When was the last time you looked at your own checkout page design objectively, or tried using it yourself? With $4.6 trillion worth of merchandise being abandoned in online shopping carts in 2016, I’d recommend taking a look now. As much as 60% of those losses could be recoverable by retailers who are committed to solving the problem; it’s just a matter of knowing what to fix.

Back to your own page—how would you describe it? How might your customers describe it? I don’t know about you, but I find most checkout pages intimidating and time-consuming (and maybe a couple of other words I can’t say here). You can switch out the adjectives as you like, but the point remains the same: There’s a good chance your checkout page design isn’t as optimal as you think it is.

And that’s a problem. Your checkout page is a critical piece of your brand’s user experience, so if your shoppers aren’t enjoying the checkout process—right down to inputting the last number in their credit card sequence—the risk of cart abandonment is real. At any moment, the customer might get distracted or frustrated, and move on.

So, what does it take to create a checkout page that’s frictionless? I dug around for some checkout page design inspiration to get you going. Take a look and see how your own page compares.

4 Stellar Checkout Page Design Examples

1. Cirkul

 

 

Why I like it: Because it’s clean and simple.

Clean pages and simple forms are the opposite of friction—which is why I like this checkout page so much. It has an attractive modern design that nicely accommodates the shipping and payment information onto a single page. And speaking of payment information, Cirkul sticks to the necessities: name, credit card number, card expiration date, and card security code (CVV/CVC). Short and sweet. You can’t go wrong with the clean-cut look—it never goes out of fashion, which is why Cirkul and many other LemonStand powered stores convert so well.

2. FanCard’s Mobile Checkout

Why I like it: Because it’s mobile checkout at its finest.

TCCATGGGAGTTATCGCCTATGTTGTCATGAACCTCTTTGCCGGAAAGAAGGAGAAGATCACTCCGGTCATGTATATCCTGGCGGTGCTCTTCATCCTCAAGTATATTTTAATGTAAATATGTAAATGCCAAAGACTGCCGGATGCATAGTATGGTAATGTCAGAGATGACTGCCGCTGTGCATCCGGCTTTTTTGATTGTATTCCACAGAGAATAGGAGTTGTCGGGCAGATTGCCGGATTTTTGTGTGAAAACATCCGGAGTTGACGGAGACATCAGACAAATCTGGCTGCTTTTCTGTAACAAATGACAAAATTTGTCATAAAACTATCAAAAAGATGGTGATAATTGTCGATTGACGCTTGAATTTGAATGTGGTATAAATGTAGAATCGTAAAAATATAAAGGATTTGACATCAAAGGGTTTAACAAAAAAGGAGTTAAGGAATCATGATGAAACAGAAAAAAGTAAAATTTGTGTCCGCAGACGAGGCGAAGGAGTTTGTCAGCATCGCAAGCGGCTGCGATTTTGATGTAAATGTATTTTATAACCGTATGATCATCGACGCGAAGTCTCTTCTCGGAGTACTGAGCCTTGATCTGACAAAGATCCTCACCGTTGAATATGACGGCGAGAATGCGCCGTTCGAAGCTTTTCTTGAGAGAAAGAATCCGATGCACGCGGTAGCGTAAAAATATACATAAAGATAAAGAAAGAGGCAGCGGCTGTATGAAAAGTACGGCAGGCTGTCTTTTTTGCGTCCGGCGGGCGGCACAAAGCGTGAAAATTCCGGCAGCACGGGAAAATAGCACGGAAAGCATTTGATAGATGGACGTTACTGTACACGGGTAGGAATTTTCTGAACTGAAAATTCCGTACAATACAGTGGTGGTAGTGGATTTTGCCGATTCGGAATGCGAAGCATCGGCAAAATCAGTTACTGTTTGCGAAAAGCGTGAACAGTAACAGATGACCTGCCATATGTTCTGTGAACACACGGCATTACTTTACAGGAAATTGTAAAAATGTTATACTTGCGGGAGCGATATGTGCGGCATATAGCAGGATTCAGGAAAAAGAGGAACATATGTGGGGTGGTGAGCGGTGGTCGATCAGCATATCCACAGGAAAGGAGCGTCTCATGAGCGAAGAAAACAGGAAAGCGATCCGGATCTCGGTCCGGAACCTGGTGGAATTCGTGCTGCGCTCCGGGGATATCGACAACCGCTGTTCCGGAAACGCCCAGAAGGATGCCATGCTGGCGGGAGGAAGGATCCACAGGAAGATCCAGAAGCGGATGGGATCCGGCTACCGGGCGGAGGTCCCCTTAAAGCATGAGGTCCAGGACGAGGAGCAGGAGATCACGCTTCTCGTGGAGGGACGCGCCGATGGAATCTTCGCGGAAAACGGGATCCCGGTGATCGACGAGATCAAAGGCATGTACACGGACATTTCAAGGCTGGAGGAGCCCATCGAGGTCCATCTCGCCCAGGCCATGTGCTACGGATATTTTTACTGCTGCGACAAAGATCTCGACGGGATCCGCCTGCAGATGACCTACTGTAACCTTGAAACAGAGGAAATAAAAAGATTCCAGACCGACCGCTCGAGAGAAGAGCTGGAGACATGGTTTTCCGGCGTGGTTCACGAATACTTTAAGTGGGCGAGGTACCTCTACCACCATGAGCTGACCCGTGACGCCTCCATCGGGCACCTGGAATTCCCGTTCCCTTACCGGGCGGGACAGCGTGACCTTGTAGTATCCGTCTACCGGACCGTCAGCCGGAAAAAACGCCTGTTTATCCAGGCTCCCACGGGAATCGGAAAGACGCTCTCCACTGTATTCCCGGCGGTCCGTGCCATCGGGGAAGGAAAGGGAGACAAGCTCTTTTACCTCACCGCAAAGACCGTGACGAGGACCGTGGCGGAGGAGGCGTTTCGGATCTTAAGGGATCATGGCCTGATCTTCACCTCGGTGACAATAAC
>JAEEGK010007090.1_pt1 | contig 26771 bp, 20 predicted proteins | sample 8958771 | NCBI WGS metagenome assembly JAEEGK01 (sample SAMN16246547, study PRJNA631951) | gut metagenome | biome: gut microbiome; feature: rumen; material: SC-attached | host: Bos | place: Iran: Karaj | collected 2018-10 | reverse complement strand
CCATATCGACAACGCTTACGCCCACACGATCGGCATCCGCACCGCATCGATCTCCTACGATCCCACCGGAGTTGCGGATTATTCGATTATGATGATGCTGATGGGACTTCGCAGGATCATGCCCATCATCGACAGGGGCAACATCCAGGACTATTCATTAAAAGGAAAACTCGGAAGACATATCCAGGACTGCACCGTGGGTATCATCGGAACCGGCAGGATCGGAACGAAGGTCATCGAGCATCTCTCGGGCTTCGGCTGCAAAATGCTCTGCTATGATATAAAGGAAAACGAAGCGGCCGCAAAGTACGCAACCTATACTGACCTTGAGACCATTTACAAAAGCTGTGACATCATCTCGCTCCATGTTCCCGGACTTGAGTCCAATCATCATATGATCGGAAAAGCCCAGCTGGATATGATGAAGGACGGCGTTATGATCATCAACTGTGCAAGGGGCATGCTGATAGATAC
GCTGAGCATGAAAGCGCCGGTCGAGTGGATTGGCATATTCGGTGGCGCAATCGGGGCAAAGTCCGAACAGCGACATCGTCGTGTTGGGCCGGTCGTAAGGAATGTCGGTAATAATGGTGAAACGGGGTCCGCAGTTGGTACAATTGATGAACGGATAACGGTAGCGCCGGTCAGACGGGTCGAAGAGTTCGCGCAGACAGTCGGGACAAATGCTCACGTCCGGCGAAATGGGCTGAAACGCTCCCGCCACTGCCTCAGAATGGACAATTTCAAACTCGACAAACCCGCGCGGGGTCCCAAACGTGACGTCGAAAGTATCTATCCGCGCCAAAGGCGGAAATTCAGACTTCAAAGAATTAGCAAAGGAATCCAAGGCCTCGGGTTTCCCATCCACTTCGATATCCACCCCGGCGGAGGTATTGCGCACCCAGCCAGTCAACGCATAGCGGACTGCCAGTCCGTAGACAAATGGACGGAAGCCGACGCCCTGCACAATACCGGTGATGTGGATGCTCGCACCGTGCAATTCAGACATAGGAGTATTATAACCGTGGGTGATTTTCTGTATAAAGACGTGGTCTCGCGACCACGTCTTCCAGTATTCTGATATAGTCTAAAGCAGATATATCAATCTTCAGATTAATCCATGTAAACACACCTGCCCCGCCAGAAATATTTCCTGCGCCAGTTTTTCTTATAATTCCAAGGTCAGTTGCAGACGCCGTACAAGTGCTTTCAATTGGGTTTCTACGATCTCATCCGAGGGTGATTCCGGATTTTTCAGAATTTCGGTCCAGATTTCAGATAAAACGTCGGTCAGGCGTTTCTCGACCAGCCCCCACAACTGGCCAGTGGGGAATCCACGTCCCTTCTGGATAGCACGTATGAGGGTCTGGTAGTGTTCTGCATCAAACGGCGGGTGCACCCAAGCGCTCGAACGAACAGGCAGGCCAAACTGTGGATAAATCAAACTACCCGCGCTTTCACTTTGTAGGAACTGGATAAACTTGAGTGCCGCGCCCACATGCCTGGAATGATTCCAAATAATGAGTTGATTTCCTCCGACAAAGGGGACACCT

Let’s face it—people making mobile payments are particularly prone to distraction. The next phone call, text, or notification could be rolling in any second. So if you really want that sale, just git ‘er done. FanCard clearly knows that eWallets are one of the best ways to accomplish that, which is why it offers an Apple Pay option for mobile checkout in addition to an inline option. eWallets offer one-touch checkout (so all FanCard’s customers can complete their purchases in a snap) and exceptional security (for reduced fraud); they have also been shown to improve conversion rates for some of the businesses that use them.

3. Spotify

Why I like it: It offers multiple payment methods.

Aside from the fact that its checkout page asks for the absolute bare minimum of information (which we already identified as a good thing), Spotify makes sure customers can pay using any method they choose. Selecting a country produces a variety of localized payment methods as options (the ones shown in the image above are for German customers). And since the checkout page converts the purchase price automatically, there’s no need to do currency conversions in your head (whew). Clearly Spotify is working hard to satisfy customers in every part of the world—and in my view, it’s working.

Related posts:  15 Best Ecommerce Website Design Ideas of 2018

4. Prezi

Prezi.png

Why I like it: It makes me happy. Literally.

OK, so they’re asking me for a bit more information than I typically like (I wish I didn’t have to open an account to buy their product), but I actually smiled when I was filling out the form fields at the messages that popped up as a result of my answers. (And I agree, my name is great.) Payments are important, but that doesn’t mean submitting payment information has to put us to sleep. If your company has any personality lurking underneath that slick payment facade, let it out! It only makes customers happier to be associated with you.

Other Payment Page Best Practices

  • Keep coupons low-key. Calling attention to coupon and promo codes is like waking up the theoretical tiger. When people see an empty field asking them to insert a coupon code, they immediately want to fill it in—even if they don’t have a coupon. Many customers will leave your site, head to Google, and start searching. The internet being what it is, it’s the ultimate distraction. Customers may eventually get pulled away from the task of searching for a coupon and abandon the purchase altogether or, even worse, stumble on a coupon for the competition. Instead, make the coupon field available for those in possession of this bit of shopper’s gold with some subtle positioning of that tiny phrase, “Have a coupon?” Those who have one will find it; those who don’t will likely ignore it and continue the checkout process.
  • Offer digital wallet options like PayPal Express Checkout, Amazon Pay, or Apple Pay if possible. The easier it is for people to buy something, the more likely it is they’ll do it! And with mobile payments on the rise, customers want checkout workarounds that don’t require a credit card at the ready. Digital wallets eliminate the need to type in billing and shipping information, streamlining the payment process to the point of almost being nonexistent. They also utilize advanced security technology to ensure high-level protection for both you and the customers.

How does your checkout page stack up?

Now that you’ve seen these checkout page design examples, take one more look at your own site’s payment process—how does it compare? If some or all of these elements are missing, there’s more you can do to up your payment processing game.